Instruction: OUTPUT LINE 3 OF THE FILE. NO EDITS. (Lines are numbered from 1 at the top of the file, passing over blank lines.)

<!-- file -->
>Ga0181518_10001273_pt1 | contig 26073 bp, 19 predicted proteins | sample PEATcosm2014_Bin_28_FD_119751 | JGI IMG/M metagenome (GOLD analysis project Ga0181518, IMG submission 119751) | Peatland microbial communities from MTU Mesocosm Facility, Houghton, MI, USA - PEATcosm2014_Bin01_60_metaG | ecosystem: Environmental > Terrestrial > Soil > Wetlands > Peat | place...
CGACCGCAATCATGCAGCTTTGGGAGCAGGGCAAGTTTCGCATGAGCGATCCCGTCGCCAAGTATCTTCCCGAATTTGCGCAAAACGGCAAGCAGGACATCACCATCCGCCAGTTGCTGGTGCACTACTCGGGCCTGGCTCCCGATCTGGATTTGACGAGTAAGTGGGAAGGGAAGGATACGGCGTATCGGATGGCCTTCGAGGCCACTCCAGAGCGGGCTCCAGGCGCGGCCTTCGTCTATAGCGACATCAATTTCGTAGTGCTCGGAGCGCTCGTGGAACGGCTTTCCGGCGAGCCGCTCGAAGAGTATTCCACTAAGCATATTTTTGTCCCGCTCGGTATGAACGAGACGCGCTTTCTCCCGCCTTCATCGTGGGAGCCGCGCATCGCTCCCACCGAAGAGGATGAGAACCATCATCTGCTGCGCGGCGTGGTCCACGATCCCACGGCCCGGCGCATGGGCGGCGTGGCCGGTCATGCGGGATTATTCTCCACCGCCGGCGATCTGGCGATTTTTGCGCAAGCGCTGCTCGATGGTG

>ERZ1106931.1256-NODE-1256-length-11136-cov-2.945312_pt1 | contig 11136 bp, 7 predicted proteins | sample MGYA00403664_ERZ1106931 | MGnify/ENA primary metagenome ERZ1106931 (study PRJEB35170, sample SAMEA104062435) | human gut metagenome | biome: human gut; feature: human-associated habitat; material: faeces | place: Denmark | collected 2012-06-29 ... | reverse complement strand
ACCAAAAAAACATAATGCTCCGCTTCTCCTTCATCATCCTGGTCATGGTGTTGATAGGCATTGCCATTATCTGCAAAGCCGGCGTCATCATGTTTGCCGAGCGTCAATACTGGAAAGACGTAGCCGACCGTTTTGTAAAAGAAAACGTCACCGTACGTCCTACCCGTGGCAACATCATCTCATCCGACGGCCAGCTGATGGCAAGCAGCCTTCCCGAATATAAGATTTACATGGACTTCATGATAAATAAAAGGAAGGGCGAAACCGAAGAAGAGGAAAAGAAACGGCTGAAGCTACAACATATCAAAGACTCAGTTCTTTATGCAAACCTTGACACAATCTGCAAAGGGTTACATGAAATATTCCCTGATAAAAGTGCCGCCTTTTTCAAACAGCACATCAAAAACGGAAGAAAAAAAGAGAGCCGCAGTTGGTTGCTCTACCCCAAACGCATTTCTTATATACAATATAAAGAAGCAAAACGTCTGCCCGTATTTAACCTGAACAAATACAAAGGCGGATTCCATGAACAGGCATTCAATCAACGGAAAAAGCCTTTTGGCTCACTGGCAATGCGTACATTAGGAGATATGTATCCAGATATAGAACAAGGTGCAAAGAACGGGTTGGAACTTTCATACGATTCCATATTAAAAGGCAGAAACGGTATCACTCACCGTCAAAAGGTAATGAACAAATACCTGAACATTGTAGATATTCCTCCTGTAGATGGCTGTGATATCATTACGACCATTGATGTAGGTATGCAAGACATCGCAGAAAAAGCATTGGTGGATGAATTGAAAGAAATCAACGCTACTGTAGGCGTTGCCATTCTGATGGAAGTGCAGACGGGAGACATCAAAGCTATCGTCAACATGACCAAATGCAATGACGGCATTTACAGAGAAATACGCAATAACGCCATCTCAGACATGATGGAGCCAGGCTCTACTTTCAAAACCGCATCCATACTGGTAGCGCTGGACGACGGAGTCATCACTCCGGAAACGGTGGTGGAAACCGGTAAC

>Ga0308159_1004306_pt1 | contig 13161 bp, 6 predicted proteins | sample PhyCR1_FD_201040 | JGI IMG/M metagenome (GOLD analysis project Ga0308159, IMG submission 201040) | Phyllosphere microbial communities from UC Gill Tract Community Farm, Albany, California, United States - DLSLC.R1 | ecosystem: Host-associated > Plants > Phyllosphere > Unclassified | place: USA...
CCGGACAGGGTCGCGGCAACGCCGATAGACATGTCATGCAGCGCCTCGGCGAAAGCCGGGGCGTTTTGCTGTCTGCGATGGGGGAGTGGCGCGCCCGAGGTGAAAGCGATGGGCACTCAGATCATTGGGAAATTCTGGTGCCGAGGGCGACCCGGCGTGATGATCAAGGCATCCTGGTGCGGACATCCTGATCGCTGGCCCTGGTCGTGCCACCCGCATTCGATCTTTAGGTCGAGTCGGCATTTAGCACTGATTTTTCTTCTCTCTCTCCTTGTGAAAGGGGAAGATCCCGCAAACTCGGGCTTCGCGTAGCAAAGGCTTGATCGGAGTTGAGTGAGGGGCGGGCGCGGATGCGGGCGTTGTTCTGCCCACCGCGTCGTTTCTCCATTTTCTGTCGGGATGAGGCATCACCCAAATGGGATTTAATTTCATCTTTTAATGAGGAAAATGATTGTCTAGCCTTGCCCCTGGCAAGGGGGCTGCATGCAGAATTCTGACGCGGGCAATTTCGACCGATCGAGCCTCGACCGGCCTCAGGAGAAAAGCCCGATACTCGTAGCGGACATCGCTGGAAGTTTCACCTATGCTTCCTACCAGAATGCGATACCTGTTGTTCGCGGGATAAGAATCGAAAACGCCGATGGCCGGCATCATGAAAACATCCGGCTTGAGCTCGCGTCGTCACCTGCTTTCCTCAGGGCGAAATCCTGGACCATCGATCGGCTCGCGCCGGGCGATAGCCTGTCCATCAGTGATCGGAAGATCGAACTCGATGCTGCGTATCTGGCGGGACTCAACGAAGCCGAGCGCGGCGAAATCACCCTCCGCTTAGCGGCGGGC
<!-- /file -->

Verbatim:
>ERZ1106931.1256-NODE-1256-length-11136-cov-2.945312_pt1 | contig 11136 bp, 7 predicted proteins | sample MGYA00403664_ERZ1106931 | MGnify/ENA primary metagenome ERZ1106931 (study PRJEB35170, sample SAMEA104062435) | human gut metagenome | biome: human gut; feature: human-associated habitat; material: faeces | place: Denmark | collected 2012-06-29 ... | reverse complement strand